Japan on Monday released the 14 crew members of a Chinese fishing vessel seized last week after a maritime clash near a disputed island chain in the East China Sea but has kept its captain in custody. Japan claims the trawler was fishing illegally.
AFP - Japan on Monday released the 14 crew of a Chinese fishing trawler seized last week but kept its captain in custody, doing little to soothe Beijing's fury in a bitter row between the Asian rivals.
The diplomatic spat centres on a disputed island chain in the East China Sea, where Japan says the Chinese boat was fishing illegally last week and, when ordered to leave, rammed two Japanese coastguard vessels during a chase.
Since Tokyo arrested the skipper early Wednesday, Beijing has reacted furiously, summoning Japan's ambassador four times, cancelling talks on joint energy exploration and confronting two Japanese survey ships at sea.
On Monday, China -- where the issue has sparked strong patriotic passions -- again demanded that Japan immediately release the vessel's captain, 41-year-old Zhan Qixiong, who it said was being illegally detained.
"All the people of China... condemn the illegal Japanese behaviour in one voice and fully embody the staunch will and determination of the Chinese government and people to defend national sovereignty and territorial integrity," foreign ministry spokeswoman Jiang Yu said.
The uninhabited islands where the incident took place -- called Senkaku in Japan and Diaoyu in China -- lie in an area believed to contain rich seafloor energy deposits, and have been a frequent focus of regional tensions.
The latest flare-up comes at a time when Japan is voicing concern over China's military rise, including its naval reach deeper into Pacific waters, and has repeatedly called for greater transparency in Beijing's defence spending.
The rivalry between Japan, Asia's post-war economic engine room, and the population giant next door is, meanwhile, reaching a turning point this year, with China on course to replace Japan as the world's second-biggest economy.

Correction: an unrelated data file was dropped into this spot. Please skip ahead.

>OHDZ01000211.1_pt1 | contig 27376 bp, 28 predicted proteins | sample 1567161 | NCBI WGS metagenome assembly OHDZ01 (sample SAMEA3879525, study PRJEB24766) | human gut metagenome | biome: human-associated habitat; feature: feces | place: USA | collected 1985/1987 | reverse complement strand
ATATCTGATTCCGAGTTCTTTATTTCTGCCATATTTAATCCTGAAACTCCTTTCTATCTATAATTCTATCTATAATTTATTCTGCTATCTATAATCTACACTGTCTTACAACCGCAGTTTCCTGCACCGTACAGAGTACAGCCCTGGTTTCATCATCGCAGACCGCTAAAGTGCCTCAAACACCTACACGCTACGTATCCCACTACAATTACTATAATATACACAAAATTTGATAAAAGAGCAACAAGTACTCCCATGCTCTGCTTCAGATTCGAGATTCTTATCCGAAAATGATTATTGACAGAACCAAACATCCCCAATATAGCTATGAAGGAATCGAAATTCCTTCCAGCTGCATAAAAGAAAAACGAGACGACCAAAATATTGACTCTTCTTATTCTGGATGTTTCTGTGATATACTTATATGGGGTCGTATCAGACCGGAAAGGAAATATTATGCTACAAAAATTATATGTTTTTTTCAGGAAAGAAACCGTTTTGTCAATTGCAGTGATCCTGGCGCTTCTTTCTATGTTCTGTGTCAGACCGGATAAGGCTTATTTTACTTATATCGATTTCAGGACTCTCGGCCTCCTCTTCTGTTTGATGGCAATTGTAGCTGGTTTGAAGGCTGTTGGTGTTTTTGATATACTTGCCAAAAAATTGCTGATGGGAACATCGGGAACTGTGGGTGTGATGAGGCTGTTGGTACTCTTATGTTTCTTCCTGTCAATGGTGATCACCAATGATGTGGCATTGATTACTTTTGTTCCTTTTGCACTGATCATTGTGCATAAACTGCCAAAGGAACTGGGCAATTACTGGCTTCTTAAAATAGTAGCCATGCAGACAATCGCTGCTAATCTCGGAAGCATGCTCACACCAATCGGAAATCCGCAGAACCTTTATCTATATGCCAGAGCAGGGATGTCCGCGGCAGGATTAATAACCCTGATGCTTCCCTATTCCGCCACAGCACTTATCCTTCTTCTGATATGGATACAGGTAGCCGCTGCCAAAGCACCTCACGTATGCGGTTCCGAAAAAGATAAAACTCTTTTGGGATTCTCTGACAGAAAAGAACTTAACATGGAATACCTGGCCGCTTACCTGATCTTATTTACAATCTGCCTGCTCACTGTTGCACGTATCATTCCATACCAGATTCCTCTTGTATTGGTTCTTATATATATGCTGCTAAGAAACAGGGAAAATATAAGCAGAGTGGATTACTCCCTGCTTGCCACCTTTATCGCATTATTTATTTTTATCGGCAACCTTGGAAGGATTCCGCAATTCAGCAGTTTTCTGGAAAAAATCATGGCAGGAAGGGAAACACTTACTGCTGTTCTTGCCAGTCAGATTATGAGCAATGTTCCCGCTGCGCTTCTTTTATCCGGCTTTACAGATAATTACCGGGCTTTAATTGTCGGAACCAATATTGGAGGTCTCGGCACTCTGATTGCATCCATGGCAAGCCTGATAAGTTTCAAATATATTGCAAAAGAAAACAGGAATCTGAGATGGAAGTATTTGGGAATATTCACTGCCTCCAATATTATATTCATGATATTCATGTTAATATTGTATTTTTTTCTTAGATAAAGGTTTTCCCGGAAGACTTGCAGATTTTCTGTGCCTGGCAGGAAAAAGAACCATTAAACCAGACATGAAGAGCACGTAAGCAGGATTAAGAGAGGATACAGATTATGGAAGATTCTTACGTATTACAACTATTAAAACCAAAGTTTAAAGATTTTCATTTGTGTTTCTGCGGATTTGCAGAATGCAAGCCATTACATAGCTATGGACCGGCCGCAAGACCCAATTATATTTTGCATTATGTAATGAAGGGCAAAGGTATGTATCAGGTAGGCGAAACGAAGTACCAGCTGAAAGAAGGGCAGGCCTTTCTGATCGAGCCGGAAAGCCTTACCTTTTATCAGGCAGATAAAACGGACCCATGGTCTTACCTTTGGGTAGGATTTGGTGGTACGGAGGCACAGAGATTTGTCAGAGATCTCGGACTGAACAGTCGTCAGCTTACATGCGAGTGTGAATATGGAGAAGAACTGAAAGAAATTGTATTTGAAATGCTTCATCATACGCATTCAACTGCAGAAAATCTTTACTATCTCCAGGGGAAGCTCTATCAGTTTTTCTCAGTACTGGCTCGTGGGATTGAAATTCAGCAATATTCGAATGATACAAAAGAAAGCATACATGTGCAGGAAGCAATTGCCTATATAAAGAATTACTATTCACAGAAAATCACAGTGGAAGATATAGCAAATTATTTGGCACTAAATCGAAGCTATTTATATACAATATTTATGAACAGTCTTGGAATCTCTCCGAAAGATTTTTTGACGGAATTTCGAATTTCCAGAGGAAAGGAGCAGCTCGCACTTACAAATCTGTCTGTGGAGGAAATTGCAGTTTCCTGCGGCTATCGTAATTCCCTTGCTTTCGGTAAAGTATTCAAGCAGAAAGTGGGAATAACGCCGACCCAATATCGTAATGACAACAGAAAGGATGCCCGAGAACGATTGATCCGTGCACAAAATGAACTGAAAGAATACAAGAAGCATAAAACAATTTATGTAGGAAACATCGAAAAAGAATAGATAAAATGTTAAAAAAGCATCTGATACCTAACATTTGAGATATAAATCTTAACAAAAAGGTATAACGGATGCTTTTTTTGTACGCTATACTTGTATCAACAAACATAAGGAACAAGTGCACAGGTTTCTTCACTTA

The arrest of the Chinese skipper has ignited nationalistic passions in China, where a small protest was permitted outside the Japanese embassy last week and both state media and bloggers have condemned the arrest.
The trawler's 14 crew were Monday brought home to the southeastern city of Fuzhou aboard a chartered Chinese government jet. State television showed images of the crew smiling as they disembarked.
Their trawler also left Japan's Ishigaki Island, steered by another captain.
However the vessel's captain, Zhan, is being held on suspicion of obstructing officers on duty, a charge that under Japanese law carries a penalty of up to three years in prison. He has not yet been indicted.
Japan's top government spokesman Yoshito Sengoku said that questioning of the crew had been completed, meaning there was no reason to keep them, and that prosecutors had also finished collecting evidence from the ship.
"We will handle this as a criminal case based on Japanese domestic law," Sengoku told a regular press briefing, reiterating Tokyo's position that there is no territorial dispute over the islands.
Speaking about the latest time Japan's ambassador was called in, in the early hours of Sunday, he said, "It was regrettable that China summoned the ambassador at such hours. But we are handling this issue calmly."
He added that "we are puzzled by China's announcement to call off the talks on joint development of gas fields due to this issue."
The government spokesman also voiced hope that tensions with China would calm, telling reporters: "I expect that, once the boat and the 14 crew return, we'll see more development."
Date created : 2010-09-13